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Can a Divided America Still Lead?

The Iran issue highlights a central dilemma of U.S. foreign policy: will political division undermine U.S. world leadership?
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The Iran issue highlights a central dilemma of U.S. foreign policy: will political division undermine U.S. world leadership?

In his Second Inaugural Address in 1997, President Bill Clinton said, "America stands alone as the world's indispensable nation.'' Since World War II, whenever there has been a threat to international order or humanitarian values, the rule has been that if the United States doesn't do anything, nothing happens.

If the U.S. had not led a coalition to force Saddam Hussein out of Kuwait in 1991, Kuwait would now be a province of Iraq. If the U.S. had not used force against Serbia in 1998, ethnic cleansing would have wiped out the Muslim population of Kosovo. If the U.S. had not disarmed Libya's air defenses, Muammar Qaddafi would still be in power. The U.S. did nothing in Cambodia or Rwanda or Congo or Darfur, and the result was genocide.

Right now, there are several major threats to world order and humanitarian values. ISIS is one. A potentially nuclear Iran is another. Vladimir Putin's aggression in Ukraine is a third. The world, as usual, is relying on the United States to do something. The U.S., as usual, is reluctant to get involved.

Certainly not in Ukraine, even though military force may be the only way to stop Russian aggression. Ukraine can't defeat the Russian army. The European Union is trying, haplessly, to arrange one cease-fire agreement after another. War with Russia is unthinkable to Americans, but Putin would not take kindly to the U.S. supplying Ukraine with weapons that would be used to kill Russians.

Americans are horrified by ISIS atrocities and appear willing to take on the ISIS threat. The Quinnipiac Poll found a majority of better than two to one in favor of "sending ground troops to fight ISIS in Iraq and Syria.'' President Obama is following a more cautious strategy of using U.S. air power and relying on proxies to do the fighting on the ground. Ironically, Iran has taken the lead in the ground offensive against ISIS.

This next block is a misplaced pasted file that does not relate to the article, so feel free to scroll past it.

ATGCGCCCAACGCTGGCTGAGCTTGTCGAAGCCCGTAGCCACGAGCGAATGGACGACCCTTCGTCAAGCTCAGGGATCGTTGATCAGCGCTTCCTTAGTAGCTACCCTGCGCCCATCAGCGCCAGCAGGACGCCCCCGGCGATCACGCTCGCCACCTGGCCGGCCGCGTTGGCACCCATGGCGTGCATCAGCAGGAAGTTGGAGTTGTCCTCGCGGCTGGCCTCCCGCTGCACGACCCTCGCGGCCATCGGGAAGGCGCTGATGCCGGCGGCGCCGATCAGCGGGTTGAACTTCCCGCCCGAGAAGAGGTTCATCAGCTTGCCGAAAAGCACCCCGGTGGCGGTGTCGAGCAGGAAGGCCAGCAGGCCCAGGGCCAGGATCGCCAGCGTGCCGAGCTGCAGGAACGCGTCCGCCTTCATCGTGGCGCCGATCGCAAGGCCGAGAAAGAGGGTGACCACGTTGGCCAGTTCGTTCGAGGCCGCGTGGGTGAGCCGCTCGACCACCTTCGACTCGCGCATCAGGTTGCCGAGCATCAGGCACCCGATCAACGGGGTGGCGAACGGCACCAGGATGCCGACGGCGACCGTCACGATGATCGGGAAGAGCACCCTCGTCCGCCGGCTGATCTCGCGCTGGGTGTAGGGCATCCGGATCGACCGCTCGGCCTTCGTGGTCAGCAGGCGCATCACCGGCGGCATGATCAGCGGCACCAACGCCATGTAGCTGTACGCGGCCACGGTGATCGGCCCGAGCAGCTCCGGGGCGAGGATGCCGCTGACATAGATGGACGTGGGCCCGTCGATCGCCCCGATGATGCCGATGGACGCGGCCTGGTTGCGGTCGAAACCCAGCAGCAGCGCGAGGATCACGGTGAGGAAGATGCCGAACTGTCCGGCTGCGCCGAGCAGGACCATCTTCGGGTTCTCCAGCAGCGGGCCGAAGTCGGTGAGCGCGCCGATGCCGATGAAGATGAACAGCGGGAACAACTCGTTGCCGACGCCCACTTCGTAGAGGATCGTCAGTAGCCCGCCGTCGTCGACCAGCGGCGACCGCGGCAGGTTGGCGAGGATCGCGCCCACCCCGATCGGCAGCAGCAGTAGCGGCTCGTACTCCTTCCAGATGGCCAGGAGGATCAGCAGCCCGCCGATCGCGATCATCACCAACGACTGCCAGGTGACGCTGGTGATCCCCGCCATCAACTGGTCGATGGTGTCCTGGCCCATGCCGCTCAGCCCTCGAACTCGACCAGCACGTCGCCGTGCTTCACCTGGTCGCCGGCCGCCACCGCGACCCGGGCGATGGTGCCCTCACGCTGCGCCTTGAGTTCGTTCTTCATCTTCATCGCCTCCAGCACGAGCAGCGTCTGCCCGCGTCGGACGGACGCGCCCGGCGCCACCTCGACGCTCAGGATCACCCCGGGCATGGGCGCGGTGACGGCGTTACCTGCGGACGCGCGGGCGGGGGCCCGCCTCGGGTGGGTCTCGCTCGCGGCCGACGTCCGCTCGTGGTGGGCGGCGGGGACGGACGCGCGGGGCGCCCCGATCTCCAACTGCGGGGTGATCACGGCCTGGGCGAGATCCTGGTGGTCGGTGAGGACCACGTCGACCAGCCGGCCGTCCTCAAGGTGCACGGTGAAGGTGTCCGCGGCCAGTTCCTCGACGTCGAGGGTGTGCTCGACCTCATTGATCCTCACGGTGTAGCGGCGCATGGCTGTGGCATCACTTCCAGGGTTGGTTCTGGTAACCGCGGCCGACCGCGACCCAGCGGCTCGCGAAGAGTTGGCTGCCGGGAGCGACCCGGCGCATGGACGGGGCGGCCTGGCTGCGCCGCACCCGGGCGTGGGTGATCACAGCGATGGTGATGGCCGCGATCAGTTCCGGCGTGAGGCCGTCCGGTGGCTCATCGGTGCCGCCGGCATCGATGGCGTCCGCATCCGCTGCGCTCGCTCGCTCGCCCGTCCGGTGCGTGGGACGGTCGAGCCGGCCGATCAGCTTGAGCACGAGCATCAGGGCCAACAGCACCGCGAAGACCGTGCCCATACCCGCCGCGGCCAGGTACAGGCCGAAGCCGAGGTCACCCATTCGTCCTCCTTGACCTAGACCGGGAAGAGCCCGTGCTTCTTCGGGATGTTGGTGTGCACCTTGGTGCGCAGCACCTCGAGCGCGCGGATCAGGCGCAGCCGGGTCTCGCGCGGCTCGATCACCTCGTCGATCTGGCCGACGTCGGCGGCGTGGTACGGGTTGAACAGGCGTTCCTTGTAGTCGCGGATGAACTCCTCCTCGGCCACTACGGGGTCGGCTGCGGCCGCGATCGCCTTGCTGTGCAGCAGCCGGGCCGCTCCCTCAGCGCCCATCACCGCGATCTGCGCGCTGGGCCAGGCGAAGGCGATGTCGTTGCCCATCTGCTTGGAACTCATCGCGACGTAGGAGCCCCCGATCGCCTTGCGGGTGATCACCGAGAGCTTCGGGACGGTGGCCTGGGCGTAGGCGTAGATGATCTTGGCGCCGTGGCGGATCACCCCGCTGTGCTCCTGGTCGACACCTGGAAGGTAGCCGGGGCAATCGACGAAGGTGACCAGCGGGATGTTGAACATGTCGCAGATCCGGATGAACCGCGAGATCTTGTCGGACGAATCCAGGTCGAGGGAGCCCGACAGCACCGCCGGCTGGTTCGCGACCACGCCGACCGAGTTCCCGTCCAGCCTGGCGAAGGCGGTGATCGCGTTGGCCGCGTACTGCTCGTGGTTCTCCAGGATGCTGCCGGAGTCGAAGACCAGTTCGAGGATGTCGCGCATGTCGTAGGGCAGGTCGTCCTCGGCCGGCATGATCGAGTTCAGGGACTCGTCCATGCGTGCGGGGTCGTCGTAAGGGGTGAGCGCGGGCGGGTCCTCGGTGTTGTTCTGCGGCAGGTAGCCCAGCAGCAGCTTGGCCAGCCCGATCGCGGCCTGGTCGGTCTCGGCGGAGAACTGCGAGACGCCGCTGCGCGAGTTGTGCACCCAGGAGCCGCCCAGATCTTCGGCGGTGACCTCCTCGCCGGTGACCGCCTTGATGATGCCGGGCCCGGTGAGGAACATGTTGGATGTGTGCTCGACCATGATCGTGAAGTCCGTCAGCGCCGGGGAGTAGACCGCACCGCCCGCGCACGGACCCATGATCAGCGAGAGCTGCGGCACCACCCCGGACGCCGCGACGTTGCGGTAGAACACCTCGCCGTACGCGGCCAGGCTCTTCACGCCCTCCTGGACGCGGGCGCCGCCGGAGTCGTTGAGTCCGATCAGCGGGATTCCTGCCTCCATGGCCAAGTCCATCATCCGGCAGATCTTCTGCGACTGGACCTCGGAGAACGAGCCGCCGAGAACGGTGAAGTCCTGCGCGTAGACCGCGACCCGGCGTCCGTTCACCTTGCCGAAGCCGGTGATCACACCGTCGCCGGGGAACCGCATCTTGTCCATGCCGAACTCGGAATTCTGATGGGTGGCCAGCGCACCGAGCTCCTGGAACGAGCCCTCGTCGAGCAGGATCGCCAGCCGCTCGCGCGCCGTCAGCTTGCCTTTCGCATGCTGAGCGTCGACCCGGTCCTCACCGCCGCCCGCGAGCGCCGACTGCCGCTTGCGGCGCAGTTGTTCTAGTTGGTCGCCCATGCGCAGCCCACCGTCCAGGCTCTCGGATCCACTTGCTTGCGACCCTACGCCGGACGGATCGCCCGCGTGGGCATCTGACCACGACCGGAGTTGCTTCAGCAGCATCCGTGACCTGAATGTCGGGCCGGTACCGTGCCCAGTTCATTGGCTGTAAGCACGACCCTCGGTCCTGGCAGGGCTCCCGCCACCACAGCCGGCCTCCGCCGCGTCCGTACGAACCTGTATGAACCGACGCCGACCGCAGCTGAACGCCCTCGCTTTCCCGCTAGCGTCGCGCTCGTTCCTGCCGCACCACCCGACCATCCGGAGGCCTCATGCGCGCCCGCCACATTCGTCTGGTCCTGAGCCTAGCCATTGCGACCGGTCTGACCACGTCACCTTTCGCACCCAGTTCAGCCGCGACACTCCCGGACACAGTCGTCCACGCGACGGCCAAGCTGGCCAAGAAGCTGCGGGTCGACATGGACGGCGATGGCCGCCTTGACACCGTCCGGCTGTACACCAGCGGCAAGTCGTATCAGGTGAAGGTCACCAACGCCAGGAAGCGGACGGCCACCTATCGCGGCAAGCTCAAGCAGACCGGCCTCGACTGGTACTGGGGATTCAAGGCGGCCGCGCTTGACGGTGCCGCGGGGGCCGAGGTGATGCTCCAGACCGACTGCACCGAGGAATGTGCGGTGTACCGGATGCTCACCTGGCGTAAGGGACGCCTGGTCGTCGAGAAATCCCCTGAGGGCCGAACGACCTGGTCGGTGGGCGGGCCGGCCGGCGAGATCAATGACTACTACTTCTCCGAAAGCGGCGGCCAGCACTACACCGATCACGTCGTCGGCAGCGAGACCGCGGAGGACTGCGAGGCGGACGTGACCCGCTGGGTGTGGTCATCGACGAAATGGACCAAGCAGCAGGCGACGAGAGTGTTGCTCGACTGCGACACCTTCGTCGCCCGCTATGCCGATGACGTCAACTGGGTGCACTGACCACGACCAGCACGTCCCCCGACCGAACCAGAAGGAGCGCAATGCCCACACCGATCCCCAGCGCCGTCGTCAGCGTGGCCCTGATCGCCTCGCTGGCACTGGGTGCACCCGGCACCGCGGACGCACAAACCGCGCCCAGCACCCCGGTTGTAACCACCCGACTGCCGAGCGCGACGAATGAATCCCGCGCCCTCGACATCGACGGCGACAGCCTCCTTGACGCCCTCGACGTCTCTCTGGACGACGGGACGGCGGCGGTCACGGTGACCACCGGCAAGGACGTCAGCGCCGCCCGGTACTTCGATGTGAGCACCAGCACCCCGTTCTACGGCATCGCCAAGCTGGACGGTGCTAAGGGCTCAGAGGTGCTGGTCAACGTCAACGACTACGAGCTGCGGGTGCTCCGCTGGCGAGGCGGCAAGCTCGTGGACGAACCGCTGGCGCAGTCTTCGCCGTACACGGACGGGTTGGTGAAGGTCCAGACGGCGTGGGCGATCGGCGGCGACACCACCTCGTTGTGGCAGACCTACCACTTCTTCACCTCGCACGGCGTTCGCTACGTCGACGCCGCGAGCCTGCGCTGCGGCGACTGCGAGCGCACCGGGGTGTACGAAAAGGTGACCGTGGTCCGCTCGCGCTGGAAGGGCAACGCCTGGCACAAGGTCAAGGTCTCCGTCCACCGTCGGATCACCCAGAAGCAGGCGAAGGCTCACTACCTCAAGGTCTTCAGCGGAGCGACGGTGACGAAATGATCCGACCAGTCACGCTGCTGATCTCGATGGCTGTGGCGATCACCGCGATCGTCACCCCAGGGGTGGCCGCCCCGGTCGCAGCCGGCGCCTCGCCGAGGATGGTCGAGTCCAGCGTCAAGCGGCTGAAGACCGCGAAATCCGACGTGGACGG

President Obama has asked Congress to give formal authorization for the use of military force against ISIS. Polls show the public is solidly behind the President's request -- 66 percent in last month's CBS News poll, 78 percent in a CNN poll. But Democrats and Republicans in Congress have been unable to reach agreement on the measure. Democrats are concerned the authorization goes too far. Republicans believe it does not go far enough.

When President Obama requested the authorization, he said, "The world needs to know we are united behind this effort.'' The message being sent to the world is precisely the opposite.

The U.S. is relying on diplomacy to block a nuclear threat from Iran. Both Israel and the Arab world are watching anxiously to see if the U.S. can deliver. Meanwhile, congressional Republicans, buoyed by the Israeli prime minister, are doing everything they can to sabotage the effort.

In the foreign policy world, the debate over the pending U.S. agreement with Iran centers on one issue: which option -- deal or no deal -- makes it less likely that Iran will get a nuclear weapon? In the world of U.S. politics, the debate is about a different issue: which option is less likely to draw the United States into another Middle East war?

When he addressed Congress, Israeli Prime Minister Benjamin Netanyahu argued that the pending deal "would inexorably lead to a nuclear-armed Iran whose unbridled aggression would inevitably lead to war.'' Both President Obama and Secretary of State John Kerry complained that Netanyahu failed to come up with an alternative that would not lead to war.

Netanyahu insisted that the alternative is not war but ``a much better deal.'' And how would that happen? Suppose the U.S. insists on the much tougher terms Netanyahu wants. ``If Iran threatens to walk away from the table,'' the Israeli prime minister told Congress, ``call their bluff. They'll be back because they need the deal a lot more than you do.'' That's a risk many Americans may not want to take.

Iran is now a battlefront in the civil war in American politics. That civil war is undermining America's ability to remain "the world's indispensable nation.'' Last month, the Pew poll asked Americans whether "using overwhelming military force is the best way to defeat terrorism around the world,'' or whether "relying too much on military force to defeat terrorism creates hatred that leads to more terrorism.'' The result? A split. Forty-seven percent of Americans endorsed "overwhelming military force'' and 46 percent believed military force was counterproductive. Three quarters of Republicans endorsed military force. Two thirds of Democrats expressed reservations.

Now we have a foreign leader exhorting Americans to "trust me, not your own President.'' The shock is, many Americans do.

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